During times of adversity, it’s crucial to stay aware of the facts at hand and act accordingly. Being selective as to the type, reliability, and quantity of news and social media exposure is vital right now. The National Alliance on Mental Illness (NAMI) suggests, “Consume only what we need to know, what’s most relevant to us and particularly what is happening or anticipated in our own community.” What we allow into our minds affects how we see our situations, and ourselves, which directly impacts the overall story we create.

Try taking a few minutes today to explore the story you’ve been writing. If it is not full of facts, begin writing it again. The beautiful part is that you are the one holding the pencil. Many others can give suggestions about what to include in your story, but only you can write it.

5. Be Comfortable with the Uncomfortable
“The ultimate measure of a man is not where he stands in moments of comfort and convenience, but where he stands at times of challenge and controversy.”
—Dr. Martin Luther King, Jr

Adversity has always been part of our journey since the very beginning. Some of the greatest moments of our journeys, our most significant lessons learned, our moments of growth, and many of our successes have been the result of how we learned to manage adversity.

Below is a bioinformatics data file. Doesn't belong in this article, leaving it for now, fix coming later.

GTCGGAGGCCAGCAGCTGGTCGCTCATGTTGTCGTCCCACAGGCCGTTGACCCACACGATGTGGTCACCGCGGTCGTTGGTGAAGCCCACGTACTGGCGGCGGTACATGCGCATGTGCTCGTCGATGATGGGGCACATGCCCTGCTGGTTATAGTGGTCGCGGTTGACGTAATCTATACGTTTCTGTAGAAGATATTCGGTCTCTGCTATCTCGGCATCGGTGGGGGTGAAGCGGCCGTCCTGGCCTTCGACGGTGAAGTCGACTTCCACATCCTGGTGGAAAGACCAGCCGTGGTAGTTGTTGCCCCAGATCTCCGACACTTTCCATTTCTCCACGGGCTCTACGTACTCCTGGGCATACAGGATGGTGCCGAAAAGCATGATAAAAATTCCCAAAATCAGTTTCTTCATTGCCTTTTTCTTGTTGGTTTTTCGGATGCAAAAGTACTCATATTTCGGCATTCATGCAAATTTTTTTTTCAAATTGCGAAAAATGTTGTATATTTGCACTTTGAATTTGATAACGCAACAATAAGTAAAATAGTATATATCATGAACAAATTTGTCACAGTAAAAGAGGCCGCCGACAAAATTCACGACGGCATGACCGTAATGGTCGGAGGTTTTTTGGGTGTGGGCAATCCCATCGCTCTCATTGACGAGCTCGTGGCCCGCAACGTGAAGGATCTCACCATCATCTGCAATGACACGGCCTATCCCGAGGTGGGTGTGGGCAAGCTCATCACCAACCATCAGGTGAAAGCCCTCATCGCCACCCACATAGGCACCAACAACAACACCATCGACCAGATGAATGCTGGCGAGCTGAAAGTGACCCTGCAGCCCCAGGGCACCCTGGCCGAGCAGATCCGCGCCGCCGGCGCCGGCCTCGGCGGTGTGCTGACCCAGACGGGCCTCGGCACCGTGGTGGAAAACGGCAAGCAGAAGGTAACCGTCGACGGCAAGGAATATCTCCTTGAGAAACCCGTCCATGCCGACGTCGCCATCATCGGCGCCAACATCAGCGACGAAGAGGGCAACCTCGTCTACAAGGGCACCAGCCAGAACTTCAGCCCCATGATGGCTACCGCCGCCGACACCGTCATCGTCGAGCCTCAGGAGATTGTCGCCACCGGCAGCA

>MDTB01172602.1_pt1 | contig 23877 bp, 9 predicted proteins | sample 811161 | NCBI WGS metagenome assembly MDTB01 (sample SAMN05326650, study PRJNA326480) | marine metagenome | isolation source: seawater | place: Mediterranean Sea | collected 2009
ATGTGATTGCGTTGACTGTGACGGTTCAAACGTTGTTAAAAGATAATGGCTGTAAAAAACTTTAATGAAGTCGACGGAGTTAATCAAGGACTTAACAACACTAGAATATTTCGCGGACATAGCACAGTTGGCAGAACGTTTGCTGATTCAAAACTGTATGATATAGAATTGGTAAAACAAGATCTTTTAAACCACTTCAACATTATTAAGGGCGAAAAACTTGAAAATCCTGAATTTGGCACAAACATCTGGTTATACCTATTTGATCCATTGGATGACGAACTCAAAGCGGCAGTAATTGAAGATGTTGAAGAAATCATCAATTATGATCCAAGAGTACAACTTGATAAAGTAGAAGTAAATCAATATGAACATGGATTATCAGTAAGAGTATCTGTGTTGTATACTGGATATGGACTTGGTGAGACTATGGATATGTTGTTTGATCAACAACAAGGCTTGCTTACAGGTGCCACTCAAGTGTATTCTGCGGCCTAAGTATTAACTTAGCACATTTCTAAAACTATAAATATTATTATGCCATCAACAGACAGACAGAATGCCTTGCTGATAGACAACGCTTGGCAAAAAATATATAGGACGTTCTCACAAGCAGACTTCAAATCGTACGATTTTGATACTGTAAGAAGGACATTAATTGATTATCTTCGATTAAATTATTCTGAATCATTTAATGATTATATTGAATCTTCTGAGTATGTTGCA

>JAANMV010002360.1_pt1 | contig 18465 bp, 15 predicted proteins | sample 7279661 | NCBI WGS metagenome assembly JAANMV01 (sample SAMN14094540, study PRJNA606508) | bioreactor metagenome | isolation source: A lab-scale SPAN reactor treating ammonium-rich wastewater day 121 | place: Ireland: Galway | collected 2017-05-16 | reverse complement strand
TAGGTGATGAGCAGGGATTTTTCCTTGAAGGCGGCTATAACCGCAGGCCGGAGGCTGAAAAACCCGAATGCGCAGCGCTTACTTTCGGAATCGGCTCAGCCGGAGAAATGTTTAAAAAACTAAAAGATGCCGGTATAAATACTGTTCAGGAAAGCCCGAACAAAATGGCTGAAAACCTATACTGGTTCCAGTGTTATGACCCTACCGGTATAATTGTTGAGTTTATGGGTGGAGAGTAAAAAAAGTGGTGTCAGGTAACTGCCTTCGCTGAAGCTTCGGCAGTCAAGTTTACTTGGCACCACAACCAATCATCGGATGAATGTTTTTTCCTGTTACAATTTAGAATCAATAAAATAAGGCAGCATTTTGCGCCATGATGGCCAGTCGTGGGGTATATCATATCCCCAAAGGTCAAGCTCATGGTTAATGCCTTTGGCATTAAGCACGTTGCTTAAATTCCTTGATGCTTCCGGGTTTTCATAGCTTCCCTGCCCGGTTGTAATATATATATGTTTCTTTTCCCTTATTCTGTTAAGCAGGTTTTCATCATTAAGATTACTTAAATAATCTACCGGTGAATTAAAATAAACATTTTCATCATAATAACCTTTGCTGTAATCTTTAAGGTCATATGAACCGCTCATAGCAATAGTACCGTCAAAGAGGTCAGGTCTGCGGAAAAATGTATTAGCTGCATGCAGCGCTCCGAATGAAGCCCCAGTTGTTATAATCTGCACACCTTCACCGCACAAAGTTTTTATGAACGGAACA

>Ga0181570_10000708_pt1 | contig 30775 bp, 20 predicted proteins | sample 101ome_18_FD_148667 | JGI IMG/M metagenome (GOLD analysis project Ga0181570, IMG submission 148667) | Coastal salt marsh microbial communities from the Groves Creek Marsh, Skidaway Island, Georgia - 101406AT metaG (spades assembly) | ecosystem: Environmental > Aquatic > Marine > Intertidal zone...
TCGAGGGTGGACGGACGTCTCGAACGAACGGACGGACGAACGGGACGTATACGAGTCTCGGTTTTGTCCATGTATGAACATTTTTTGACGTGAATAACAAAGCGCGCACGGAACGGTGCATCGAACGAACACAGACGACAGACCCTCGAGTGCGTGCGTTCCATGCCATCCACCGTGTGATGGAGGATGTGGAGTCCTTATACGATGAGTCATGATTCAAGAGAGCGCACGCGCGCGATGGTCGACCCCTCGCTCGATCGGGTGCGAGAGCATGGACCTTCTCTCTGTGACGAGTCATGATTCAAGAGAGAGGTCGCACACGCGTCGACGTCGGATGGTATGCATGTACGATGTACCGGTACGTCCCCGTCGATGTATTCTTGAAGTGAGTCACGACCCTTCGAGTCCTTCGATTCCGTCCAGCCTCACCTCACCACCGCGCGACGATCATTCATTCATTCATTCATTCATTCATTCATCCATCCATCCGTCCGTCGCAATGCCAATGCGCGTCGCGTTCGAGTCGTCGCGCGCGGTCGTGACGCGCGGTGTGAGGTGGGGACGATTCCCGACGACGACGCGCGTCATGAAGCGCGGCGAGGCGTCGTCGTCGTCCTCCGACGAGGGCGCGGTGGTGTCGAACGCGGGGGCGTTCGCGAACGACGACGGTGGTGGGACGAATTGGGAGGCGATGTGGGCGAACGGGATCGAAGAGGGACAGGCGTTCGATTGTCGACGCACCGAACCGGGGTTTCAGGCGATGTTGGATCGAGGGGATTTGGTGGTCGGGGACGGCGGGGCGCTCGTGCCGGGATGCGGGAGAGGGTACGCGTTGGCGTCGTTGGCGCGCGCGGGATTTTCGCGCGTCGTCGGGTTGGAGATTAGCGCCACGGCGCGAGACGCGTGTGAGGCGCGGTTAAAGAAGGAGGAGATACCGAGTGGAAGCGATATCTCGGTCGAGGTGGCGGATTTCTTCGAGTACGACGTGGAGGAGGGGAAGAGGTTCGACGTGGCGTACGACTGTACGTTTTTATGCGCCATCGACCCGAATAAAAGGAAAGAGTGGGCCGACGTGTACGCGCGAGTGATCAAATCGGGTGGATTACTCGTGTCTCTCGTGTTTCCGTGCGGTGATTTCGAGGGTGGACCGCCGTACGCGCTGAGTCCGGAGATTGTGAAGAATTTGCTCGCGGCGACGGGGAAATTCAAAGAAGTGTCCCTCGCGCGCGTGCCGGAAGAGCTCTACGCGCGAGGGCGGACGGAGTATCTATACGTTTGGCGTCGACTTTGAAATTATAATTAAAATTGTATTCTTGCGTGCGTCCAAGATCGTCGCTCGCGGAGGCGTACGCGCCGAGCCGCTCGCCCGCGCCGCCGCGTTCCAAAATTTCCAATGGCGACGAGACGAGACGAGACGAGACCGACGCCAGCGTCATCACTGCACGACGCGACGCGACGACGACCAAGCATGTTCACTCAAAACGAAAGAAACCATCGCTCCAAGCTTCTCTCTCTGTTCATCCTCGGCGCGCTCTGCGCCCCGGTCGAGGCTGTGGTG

We love to cheer for the underdog because of how they handle adversity. We grade those we follow on their ability to lead during tough times. Our current situation has been extremely challenging and will continue to deliver many uncomfortable moments. It is in our DNA, however, to survive, learn from the tough times, and become better versions of ourselves. We just have to remember that precious and vital truth. It will make it possible for us to keep moving forward together.

Excerpts taken from: